3). "I stepped in dog poop! Matter of fact, It was a dog photo shoot. I'm usually careful about such things but I backed up to get a shot and...squish. I didn't have another pair of shoes either. Needless to say, I took off my shoes when I went in their house later!" -  Karen Hoglund

4). "I was on a shoot outside a decommissioned Air Force (Loring AFB) in northern Maine. On the base is a place where old military vehicles go for upgrades and repairs. I used to do lingerie or swimwear photos on the old trucks that were placed just outside the gate and were either scrap or awaiting repairs. The model went to change and I informed her I would be waiting on the back of one of the trucks, it had been a long day of shooting and I was not watching where I was going, I also did not see the pipe that the cable of winch went through nor did I realize that it had been welded in place.  

"As I jumped on the back of the truck and turned I rammed my left temple into the end of said pipe. I didn't think much of it until I felt a bit of blood on the side of my face... Yep, I drew blood... That caused the saying that 'No one but me is allowed to get injured during shoots', although I have learned to make sure of where I am going before I leap to it." - Jason Grass

5). "I had a bird poop on my face while shooting an engagement once. Not fun...right down my face." -  T. Blair Wright
You might remember receiving a survey from InfoTrends sometime last summer. Some of yousurveyimageblog.jpg might even remember filling it out! It was long, but for a good purpose and well, the results are in! They paint an interesting picture of the photographic industry. See where you fit...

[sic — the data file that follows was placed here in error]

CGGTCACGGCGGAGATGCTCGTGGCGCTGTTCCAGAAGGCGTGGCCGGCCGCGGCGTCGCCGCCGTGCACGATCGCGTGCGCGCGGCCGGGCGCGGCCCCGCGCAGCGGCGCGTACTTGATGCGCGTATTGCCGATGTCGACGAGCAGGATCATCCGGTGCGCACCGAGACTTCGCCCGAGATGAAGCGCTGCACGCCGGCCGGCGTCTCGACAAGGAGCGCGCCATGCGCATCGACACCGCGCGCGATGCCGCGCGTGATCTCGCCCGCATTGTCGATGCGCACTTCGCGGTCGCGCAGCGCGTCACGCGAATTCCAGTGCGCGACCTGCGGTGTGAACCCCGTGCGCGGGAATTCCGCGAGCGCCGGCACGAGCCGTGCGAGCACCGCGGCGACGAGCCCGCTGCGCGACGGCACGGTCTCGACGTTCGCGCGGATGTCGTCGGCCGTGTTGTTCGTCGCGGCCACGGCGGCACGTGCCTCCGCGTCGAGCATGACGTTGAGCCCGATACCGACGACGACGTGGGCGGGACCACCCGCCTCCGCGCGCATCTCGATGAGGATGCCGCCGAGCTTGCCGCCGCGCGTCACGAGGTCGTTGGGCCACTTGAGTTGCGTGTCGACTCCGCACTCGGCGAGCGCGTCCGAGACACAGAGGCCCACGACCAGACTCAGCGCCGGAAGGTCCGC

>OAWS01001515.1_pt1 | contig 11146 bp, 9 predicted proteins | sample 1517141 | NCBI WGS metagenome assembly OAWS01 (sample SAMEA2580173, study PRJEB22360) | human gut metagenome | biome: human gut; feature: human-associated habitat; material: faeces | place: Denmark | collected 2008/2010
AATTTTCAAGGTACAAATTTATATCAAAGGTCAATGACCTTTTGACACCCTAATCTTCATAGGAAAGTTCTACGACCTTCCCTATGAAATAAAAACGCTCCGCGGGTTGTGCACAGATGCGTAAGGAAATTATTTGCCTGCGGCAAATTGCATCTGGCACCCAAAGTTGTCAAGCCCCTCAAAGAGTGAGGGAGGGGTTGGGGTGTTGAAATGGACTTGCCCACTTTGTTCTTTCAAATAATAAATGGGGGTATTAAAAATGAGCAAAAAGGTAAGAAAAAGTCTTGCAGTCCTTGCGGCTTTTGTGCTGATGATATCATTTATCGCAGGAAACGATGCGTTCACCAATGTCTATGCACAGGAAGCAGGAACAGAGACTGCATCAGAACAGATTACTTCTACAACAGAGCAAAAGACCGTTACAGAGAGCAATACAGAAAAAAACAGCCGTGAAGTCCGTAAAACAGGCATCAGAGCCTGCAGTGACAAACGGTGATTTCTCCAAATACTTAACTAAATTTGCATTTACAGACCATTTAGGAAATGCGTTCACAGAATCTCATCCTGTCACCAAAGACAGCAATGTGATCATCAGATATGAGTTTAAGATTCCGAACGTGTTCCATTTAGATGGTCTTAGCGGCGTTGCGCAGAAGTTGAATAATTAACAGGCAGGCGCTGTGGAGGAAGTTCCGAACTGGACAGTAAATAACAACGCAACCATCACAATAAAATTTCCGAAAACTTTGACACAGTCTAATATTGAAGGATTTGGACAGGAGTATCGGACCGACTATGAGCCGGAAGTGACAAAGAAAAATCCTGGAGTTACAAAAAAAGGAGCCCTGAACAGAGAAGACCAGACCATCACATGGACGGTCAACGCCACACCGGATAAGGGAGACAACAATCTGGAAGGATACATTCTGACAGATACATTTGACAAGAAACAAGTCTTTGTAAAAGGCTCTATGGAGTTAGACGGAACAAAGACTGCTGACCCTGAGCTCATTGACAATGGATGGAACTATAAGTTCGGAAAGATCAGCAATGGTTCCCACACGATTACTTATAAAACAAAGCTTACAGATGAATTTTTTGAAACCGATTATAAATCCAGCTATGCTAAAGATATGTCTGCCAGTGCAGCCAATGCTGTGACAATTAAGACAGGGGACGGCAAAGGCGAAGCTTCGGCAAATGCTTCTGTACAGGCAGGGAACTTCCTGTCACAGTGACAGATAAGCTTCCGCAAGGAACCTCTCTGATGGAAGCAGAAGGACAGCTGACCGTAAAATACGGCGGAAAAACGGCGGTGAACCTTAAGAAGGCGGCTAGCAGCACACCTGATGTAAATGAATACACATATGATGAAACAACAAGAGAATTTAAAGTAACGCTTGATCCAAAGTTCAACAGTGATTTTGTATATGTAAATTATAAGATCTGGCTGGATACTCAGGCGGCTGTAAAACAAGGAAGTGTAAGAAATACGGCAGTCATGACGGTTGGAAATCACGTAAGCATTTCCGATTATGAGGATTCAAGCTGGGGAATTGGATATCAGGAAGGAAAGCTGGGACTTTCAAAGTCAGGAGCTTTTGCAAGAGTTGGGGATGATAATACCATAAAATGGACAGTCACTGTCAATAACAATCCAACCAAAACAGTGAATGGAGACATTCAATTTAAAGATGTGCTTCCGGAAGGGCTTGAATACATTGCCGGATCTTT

In the published report entitled Digital Imaging and Professional Photographers: 2012 Results, InfoTrends examined the behaviors of 2,315 full-time and part-time professional photographers in the U.S. The results uncovered some of today's key opportunities for photographers.

Photographers' Demographics
Sorry fellas, but we have to give some props to the ladies here. The photography industry has historically been dominated by older males, but it looks like that is starting to change. InfoTrends conducted a similar survey in 2009, and only 16% of those who responded were female. In the 2012 edition, that number more than doubled to 33%. You GO girls! Turns out the female photographers also tend to be younger, clocking in at an average of 41.0 years old to the males' 50.5.

Out of those brave men and women who completed the survey (thank you!), 60% were full-time photographers and 40% were part-time.

Photography Specialties
The results here demonstrated that most professional photographers identify multiple specializations. That tells us that many pros are doing a good job of being well-rounded! On average, professional photographers specialized in five different types of photography, and here's where InfoTrends got crafty.

Because photographers identify themselves in multiple areas of specialization (see:  well-rounded), InfoTrends asked them to indicate the percentage of their business that was devoted to the various categories. If his or her company generated more than 40% of their business from one particular type, they were determined to have a concentration in that area.

The most popular areas of specialization were:

infortrendschartspecialties.jpg